The #Top10 #TruckingCompanies in North America - A Joey Slaughter Blog @BlueRidgeTran

Contributing author Joey Slaughter is the owner of Blue Ridge Transport, LLC. A Ringgold, VA based carrier. Joey started his company in 2010 after serving time as an unhappy employee with a local trucking company. The time spent there was not fun but, in hindsight, was a turning point that propelled Joey into the wonderful world of being an entrepreneur. Please visit for more insightful blogging.

Transport Topics just released their list of the top 100 for-hire carriers.  There was nothing really surprising to me on the list, but some people may be surprised to see who’s on there and who’s not.  Due to the nature of a blog, I can’t go over the entire list, but here is the top 10 and their revenue:

  1. UPS, Inc.($55.4 Billion)
  2. FedEx Corp.($45.1 Billion)
  3. J.B. Hunt Transport Services($5.6 Billion)
  4. Con-Way, Inc.($5.5 Billion)
  5. YRC Worldwide($4.9 Billion)
  6. Swift Transportation($4.1 Billion)
  7. Schneider($3.6 Billion)
  8. Hub Group($3.4 Billion)
  9. TransForce, Inc.($3 Billion)
  10. Landstar System($2.6 Billion)

Here are some interesting points that put these numbers into context.

  • UPS and FedEx’s combined revenue of 100 billion exceeds companies 3-100 combined (98 billion) Knowing how large a billion is, there’s a good chance that the big 2 has revenue that would exceed companies 3-500 if such things were measured.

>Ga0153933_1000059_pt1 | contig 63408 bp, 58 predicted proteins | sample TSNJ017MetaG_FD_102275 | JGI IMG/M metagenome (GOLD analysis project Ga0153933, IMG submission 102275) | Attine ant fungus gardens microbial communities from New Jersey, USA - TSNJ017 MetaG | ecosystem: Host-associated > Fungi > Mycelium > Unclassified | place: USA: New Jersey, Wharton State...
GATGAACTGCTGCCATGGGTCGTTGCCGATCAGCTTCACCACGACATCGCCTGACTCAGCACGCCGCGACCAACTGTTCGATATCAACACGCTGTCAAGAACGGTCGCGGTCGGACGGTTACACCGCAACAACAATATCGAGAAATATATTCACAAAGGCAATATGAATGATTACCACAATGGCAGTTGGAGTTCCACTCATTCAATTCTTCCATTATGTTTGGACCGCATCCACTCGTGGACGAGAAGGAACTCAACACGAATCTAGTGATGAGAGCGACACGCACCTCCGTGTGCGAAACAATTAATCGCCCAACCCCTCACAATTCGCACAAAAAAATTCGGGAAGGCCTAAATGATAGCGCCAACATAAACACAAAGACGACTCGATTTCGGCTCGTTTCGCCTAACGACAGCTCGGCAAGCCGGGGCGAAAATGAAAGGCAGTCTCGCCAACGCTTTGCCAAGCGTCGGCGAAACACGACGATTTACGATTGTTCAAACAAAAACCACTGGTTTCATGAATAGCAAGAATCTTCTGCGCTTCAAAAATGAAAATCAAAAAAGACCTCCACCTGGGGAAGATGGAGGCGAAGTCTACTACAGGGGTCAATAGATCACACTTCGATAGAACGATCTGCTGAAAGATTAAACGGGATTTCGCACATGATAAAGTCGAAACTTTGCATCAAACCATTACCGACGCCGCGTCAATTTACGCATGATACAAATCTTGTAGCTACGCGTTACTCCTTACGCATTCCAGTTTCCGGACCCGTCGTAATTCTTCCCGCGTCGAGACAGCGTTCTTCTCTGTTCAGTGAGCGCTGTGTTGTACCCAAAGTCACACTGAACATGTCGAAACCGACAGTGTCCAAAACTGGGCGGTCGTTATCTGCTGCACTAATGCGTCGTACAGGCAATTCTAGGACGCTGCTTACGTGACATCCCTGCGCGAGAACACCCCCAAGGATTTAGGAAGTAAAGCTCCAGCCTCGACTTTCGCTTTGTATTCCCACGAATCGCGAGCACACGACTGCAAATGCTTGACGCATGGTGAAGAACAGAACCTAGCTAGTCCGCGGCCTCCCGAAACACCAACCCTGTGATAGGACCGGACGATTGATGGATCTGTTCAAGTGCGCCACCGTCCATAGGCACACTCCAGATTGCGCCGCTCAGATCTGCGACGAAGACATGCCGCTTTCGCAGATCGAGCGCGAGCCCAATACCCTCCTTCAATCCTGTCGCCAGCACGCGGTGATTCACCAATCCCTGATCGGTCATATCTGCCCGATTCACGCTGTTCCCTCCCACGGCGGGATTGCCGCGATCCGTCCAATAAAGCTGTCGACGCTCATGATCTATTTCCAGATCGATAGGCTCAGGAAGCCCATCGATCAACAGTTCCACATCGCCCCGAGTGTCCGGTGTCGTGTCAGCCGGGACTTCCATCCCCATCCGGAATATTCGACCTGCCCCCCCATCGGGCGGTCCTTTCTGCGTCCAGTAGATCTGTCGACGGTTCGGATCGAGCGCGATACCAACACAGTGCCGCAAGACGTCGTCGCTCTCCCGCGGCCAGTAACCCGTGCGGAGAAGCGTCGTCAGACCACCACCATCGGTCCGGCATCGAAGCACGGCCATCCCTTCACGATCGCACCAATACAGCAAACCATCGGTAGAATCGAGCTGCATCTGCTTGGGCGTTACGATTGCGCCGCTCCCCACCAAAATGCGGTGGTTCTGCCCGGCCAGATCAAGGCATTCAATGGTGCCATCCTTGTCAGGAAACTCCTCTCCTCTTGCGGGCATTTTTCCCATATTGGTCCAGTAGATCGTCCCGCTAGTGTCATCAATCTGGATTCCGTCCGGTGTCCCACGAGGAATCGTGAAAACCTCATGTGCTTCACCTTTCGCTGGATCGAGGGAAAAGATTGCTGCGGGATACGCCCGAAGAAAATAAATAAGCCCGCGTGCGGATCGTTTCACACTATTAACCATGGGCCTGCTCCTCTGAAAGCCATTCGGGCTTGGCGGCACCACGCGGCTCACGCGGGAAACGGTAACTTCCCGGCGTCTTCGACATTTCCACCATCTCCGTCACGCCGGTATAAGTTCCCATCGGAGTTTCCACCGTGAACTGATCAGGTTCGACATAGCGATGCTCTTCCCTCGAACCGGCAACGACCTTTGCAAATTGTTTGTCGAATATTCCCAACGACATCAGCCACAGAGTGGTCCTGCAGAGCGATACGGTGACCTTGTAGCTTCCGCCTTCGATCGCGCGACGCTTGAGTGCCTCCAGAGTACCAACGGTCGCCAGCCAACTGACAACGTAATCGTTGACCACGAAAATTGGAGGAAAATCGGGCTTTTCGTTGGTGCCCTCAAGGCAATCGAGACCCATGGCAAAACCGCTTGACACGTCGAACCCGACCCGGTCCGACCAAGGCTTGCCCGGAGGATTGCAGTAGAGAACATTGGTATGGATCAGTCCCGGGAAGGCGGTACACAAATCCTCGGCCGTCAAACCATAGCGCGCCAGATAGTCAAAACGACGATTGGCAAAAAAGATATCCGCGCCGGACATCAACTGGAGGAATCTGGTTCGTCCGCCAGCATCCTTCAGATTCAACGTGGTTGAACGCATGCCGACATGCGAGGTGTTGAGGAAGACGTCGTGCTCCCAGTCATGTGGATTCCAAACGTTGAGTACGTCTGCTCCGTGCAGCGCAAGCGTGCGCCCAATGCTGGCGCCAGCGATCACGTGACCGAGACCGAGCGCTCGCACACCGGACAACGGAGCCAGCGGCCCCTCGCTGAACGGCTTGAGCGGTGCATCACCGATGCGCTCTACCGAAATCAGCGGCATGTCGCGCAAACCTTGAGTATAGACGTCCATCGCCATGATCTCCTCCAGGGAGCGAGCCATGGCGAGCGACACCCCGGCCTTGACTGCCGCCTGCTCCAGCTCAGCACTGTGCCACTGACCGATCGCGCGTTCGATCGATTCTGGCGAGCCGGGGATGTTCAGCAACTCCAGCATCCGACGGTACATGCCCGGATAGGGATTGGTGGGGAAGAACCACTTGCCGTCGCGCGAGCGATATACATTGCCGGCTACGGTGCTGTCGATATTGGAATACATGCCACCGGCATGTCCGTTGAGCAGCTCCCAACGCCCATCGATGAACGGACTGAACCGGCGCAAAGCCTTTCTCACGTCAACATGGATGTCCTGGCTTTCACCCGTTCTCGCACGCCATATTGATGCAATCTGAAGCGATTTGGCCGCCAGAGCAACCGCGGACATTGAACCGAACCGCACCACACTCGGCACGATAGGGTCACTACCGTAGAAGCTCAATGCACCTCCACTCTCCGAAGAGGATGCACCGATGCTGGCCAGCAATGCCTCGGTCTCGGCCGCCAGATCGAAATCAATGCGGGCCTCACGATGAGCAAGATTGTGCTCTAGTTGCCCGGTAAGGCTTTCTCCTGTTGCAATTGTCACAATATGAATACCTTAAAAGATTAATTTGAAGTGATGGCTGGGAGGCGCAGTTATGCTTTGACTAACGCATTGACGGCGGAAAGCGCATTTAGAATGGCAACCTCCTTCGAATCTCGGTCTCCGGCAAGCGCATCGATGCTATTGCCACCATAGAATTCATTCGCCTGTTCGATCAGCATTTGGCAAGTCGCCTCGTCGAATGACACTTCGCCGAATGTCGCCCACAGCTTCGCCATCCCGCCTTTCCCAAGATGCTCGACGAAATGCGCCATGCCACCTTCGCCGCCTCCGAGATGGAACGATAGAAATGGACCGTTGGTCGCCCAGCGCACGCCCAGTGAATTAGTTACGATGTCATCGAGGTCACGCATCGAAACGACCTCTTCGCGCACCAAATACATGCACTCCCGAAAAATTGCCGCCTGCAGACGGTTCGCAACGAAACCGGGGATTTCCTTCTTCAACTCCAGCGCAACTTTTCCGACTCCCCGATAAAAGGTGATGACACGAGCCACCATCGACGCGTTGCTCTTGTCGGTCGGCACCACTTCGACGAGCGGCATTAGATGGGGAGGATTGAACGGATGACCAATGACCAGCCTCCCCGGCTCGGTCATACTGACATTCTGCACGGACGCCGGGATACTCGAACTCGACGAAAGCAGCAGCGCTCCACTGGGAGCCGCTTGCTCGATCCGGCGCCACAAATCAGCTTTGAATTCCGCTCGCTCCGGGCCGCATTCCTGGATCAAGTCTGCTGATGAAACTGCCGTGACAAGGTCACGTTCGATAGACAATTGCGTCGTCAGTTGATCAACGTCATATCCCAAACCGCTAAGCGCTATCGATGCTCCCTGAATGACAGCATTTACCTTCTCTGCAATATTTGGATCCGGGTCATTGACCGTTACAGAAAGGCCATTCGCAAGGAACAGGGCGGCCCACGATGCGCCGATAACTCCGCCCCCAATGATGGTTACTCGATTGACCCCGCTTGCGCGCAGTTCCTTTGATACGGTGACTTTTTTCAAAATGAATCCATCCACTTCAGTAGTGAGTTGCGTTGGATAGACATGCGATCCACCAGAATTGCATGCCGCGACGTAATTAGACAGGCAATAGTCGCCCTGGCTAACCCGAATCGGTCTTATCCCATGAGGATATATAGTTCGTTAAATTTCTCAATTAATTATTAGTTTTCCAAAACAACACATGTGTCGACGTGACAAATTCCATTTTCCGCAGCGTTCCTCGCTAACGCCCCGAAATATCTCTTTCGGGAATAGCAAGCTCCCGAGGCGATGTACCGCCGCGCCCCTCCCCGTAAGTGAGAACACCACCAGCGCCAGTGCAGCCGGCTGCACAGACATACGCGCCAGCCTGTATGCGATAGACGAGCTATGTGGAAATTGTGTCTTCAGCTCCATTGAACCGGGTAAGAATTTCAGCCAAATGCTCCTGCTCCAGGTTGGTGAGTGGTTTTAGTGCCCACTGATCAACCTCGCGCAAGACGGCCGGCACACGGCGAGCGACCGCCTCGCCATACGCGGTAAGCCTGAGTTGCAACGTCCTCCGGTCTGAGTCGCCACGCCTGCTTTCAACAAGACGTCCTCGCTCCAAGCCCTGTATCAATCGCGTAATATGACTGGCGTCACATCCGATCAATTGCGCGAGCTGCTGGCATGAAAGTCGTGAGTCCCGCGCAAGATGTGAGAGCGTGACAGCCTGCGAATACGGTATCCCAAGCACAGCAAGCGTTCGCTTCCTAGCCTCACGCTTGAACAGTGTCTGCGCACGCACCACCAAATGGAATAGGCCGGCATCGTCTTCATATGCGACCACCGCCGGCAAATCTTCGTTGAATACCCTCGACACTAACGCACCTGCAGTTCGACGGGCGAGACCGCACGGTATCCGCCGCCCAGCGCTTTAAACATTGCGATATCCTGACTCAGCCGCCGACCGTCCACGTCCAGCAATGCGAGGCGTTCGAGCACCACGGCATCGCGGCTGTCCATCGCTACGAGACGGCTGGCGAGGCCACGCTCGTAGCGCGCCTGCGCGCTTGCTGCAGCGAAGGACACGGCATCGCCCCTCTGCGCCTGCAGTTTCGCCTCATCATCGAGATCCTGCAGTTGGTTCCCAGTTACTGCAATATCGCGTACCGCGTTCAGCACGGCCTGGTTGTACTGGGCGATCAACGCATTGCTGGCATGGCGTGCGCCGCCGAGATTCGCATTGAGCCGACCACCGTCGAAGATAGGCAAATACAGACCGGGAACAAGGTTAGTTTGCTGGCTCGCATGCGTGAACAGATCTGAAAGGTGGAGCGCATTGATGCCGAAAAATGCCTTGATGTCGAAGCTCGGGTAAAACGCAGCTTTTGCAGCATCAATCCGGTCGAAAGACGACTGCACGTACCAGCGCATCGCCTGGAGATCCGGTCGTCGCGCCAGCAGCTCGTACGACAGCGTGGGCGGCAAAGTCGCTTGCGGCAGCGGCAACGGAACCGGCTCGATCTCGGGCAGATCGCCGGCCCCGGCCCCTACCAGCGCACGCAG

• Out of the top 10, only 3 companies are primarily long haul, U.S. OTR operations; Swift, Schneider and Landstar. TransForce is a Canadian powerhouse with OTR companies within, but I’m not sure of their primary segment.
  • J.B. Hunt and Hub Group earn their revenues primarily through the intermodal/drayage sector, not trucking.
  • UPS and FedEx are primarily package couriers with their LTL and logistic operations rounding out the massive behemoths.  There are many other companies under their umbrella, but the package courier, LTL and logistic operations are the dominant companies within.

The following statistics (from OOIDA) add even more context to the industry as a whole:

  • 97% of all fleets are 20 trucks or less
  • 90% of all fleets are 6 trucks or less

If you are an owner-operator leased to a carrier, you are counted with their numbers.  Even though, my little one truck, trucking company is but a grain of sand on the beach of large carriers, I stand with the majority of small trucking companies that are moving the bulk of our nation’s freight.